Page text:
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Kiwi teenager sets surreal record in women’s ODI

I just wanted to keep batting, she says after hitting unbeaten 232

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Amelia Kerr
Gulf News

Dublin: New Zealand teenager Amelia Kerr shattered a world batting record in women’s One Day International cricket with a blistering 232 not out against Ireland on Wednesday.

Kerr amassed the record total just days after her team’s 490 for four against Ireland set a record for cricket’s highest-ever one-day international total.

The 17-year-old, whose average was just 29 going into the match, blasted 31 fours and two sixes to surpass the 229 scored by Australia’s Belinda Clark against Denmark in 1997 — three years before Kerr was born.

Kerr’s onslaught is also the third-highest individual score by a man or woman in One-day International history.

India men’s player Rohit Sharma is at the top of the pile with his 264 scored against Sri Lanka in 2014.

New Zealand’s Martin Guptill made 237 against West Indies in 2015.

At 17 years and 243 days, Kerr is the youngest double-centurion in international men’s or women’s cricket.

“It was pretty surreal. It was just nice to get the opportunity to open and get some time out in the middle,” Kerr told the New Zealand Cricket website.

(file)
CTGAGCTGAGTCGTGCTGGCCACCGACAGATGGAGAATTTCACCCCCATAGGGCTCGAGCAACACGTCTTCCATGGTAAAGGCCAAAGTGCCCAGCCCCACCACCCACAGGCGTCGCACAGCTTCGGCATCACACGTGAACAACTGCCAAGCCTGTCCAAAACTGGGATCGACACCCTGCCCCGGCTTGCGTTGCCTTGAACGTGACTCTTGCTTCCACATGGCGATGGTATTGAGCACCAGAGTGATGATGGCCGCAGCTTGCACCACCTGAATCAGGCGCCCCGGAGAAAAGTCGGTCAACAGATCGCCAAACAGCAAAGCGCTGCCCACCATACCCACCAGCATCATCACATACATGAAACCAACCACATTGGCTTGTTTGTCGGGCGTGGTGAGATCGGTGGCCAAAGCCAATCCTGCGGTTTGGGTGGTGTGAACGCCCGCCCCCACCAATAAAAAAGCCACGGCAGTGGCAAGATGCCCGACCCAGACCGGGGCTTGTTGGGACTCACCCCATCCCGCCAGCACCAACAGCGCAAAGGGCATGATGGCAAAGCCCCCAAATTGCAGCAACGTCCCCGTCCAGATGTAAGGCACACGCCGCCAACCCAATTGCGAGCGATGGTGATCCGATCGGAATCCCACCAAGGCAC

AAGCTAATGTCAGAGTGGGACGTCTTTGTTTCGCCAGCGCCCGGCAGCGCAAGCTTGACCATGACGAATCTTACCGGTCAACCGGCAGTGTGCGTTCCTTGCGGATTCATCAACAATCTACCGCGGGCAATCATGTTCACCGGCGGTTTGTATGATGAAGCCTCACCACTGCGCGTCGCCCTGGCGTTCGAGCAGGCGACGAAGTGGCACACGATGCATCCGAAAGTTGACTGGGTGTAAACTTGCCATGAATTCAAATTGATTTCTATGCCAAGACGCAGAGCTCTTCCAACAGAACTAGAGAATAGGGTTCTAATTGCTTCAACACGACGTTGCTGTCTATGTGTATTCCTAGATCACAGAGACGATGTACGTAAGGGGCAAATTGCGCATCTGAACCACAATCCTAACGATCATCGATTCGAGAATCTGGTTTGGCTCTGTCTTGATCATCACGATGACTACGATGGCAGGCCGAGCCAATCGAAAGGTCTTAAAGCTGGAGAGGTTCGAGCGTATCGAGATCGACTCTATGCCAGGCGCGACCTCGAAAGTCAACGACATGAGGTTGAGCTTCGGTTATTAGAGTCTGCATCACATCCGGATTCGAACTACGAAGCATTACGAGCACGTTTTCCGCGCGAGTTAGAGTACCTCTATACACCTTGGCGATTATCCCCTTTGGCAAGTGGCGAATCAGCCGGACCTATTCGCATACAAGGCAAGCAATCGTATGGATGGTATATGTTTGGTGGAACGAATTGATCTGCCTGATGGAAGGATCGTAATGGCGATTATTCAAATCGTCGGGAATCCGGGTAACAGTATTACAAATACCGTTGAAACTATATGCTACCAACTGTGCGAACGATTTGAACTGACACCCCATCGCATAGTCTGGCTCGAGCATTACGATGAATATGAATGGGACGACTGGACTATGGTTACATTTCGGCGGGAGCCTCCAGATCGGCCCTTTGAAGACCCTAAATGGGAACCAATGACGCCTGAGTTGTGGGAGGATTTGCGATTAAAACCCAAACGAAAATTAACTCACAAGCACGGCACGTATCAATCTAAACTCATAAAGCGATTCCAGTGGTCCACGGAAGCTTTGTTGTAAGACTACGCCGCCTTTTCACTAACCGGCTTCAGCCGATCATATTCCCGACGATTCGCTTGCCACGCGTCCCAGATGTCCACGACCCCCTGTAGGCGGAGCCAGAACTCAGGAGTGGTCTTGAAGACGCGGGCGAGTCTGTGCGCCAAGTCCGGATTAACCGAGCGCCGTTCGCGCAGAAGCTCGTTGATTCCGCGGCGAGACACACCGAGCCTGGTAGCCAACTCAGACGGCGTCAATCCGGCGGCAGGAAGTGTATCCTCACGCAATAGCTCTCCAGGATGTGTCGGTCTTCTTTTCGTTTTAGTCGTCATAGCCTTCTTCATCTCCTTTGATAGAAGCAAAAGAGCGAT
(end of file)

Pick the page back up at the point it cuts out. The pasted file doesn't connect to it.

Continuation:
Kerr was also involved in the second-highest partnership in women’s ODI cricket, as she and Leigh Kasperek (113) put on a mammoth 285 runs for the second wicket.

“I had to work hard at the start but once I got through (that), I got going and had a good partnership with Leigh which allowed me just to play how I wanted to play and try to hit boundaries because we weren’t losing wickets,” explained Kerr.

Asked if her approach had altered after she reached three figures, Kerr replied: “Not much changed too much; I just wanted to keep batting.

“I thought ‘put the bad ball away and keep scoring off most balls’. I knew that the powerplay was coming so once we got to the powerplay, with only three out, I was going to try to go hard then.”

Kerr said it was only when she came off the field, to be told by her teammates, that she realised she had rewritten cricket’s record books.

“I had no idea. I think I heard them say stuff on the speaker, but I couldn’t hear because everyone kept clapping.”

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